This is a quantum creative leap for Sciamma, herself a keen observer of behavior. (Her previous films, like Tomboy and Girlhood, were rich with character detail.) Time traveling to an old world seems to unlock the full scope of her passion and insight.
Stream Portrait of a Lady on Fire
What are people saying?
What are critics saying?
Visually ravishing ... [A] piercingly intelligent treatise on art, agency and queer love in the 18th century.
Sciamma ... has a magnificent capability for elegant prose that wouldn’t feel out of place in a classic novel, the kind of dialogue that simmers long after it is spoken.
Razor-sharp and shatteringly romantic ... as perfect a film as any to have premiered this year.
Not since Jane Campion’s The Piano has a costume drama presented such a gorgeous view of love from a woman’s point of view.
Assaying [Sciamma's] first period film, an exquisitely executed love story that's both formally adventurous and emotionally devastating, she sticks the landing like a UCLA gymnast in peak condition. It's so good you'll want to watch again in slow-motion immediately afterwards just to see how she does it.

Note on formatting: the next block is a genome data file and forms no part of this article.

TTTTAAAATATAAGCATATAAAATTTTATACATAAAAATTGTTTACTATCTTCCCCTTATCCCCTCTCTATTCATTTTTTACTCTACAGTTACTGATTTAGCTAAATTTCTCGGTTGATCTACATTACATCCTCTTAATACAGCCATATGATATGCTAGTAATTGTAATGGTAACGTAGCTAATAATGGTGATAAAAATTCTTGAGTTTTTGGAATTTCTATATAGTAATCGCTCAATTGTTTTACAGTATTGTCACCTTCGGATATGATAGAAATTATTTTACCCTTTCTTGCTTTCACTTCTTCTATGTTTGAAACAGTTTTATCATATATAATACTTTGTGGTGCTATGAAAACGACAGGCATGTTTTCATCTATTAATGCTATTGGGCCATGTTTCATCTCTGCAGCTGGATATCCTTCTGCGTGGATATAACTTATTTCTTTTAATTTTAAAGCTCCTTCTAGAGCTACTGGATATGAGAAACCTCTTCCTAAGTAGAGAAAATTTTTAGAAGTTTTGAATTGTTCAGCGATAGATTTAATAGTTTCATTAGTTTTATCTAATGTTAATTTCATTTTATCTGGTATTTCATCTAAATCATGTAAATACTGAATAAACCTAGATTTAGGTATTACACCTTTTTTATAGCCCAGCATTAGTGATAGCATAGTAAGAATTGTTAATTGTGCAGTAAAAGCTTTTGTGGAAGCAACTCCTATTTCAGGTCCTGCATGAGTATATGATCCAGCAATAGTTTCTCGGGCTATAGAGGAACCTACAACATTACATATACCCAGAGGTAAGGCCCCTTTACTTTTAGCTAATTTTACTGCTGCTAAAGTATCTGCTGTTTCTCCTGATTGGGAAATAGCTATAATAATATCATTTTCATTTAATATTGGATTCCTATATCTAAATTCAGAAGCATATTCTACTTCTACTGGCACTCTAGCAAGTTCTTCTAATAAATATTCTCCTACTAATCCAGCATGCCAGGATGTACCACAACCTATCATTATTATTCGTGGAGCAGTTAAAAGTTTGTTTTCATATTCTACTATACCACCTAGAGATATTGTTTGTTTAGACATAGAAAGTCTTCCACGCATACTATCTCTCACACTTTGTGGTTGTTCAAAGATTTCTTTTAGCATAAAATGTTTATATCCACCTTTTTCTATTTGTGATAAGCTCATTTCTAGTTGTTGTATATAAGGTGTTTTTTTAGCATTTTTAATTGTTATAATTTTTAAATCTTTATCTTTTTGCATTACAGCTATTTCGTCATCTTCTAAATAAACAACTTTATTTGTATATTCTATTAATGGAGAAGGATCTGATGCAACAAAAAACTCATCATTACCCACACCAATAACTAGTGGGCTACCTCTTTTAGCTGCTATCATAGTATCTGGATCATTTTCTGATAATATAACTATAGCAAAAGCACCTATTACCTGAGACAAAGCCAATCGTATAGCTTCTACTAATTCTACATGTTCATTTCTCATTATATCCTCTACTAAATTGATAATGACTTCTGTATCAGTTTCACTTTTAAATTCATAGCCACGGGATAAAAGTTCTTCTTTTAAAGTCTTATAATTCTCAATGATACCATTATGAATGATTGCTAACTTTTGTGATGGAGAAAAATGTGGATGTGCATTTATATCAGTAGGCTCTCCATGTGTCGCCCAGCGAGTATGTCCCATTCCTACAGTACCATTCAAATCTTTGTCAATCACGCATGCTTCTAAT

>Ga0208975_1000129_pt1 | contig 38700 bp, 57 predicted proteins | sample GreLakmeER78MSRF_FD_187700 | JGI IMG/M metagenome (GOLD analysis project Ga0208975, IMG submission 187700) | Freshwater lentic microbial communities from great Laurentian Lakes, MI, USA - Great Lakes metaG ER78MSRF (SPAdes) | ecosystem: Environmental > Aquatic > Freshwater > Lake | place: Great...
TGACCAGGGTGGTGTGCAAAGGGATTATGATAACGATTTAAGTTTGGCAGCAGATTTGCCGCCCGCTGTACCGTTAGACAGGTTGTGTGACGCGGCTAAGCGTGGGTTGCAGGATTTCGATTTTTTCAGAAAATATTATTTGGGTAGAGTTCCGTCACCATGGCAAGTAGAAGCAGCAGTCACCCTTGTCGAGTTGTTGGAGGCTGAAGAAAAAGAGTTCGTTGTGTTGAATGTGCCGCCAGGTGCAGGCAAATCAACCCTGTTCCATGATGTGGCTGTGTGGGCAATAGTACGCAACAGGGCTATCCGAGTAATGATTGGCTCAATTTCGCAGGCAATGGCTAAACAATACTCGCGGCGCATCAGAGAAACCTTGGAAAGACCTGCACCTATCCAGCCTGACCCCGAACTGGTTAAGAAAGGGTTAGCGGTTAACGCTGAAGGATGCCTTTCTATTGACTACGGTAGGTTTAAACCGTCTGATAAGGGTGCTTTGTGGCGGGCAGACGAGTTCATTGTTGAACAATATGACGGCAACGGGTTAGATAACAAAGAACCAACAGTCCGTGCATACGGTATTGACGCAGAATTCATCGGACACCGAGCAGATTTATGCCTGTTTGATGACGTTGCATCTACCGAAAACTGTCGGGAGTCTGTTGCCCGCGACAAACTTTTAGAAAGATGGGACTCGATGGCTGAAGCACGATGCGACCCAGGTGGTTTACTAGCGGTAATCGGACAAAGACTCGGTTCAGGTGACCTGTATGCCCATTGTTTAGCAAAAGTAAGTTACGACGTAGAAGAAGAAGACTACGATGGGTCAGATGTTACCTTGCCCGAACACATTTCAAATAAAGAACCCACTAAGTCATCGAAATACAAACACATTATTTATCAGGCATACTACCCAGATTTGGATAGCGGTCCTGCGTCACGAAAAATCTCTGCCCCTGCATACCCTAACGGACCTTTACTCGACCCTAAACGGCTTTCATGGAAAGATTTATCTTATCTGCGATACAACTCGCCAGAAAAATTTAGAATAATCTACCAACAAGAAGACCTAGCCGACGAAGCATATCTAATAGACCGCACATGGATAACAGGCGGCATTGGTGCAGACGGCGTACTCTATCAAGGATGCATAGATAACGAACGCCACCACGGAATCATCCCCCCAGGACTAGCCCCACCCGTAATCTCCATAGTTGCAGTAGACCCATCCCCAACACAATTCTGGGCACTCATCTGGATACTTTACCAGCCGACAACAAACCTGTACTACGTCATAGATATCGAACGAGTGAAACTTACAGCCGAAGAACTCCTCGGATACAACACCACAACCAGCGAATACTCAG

A superbly elegant, enigmatic drama ... I was on the edge of my seat.
Though this gorgeous, slow-burn lesbian romance works strongly enough on a surface level, one can hardly ignore the fact, as true then as it is now, that the world looks different when seen through a woman’s eyes.
Sciamma’s splendid, multi-layered conceit manages to carry equal weight as a love story and a manifesto of sorts for feminine art.
Arthouse audiences will be intrigued to discover how Sciamma has channelled the fluid energy of her contemporary work into the more constrained environment of a costume drama. It won’t hurt that this is a strikingly handsome production which will be admired on a technical level.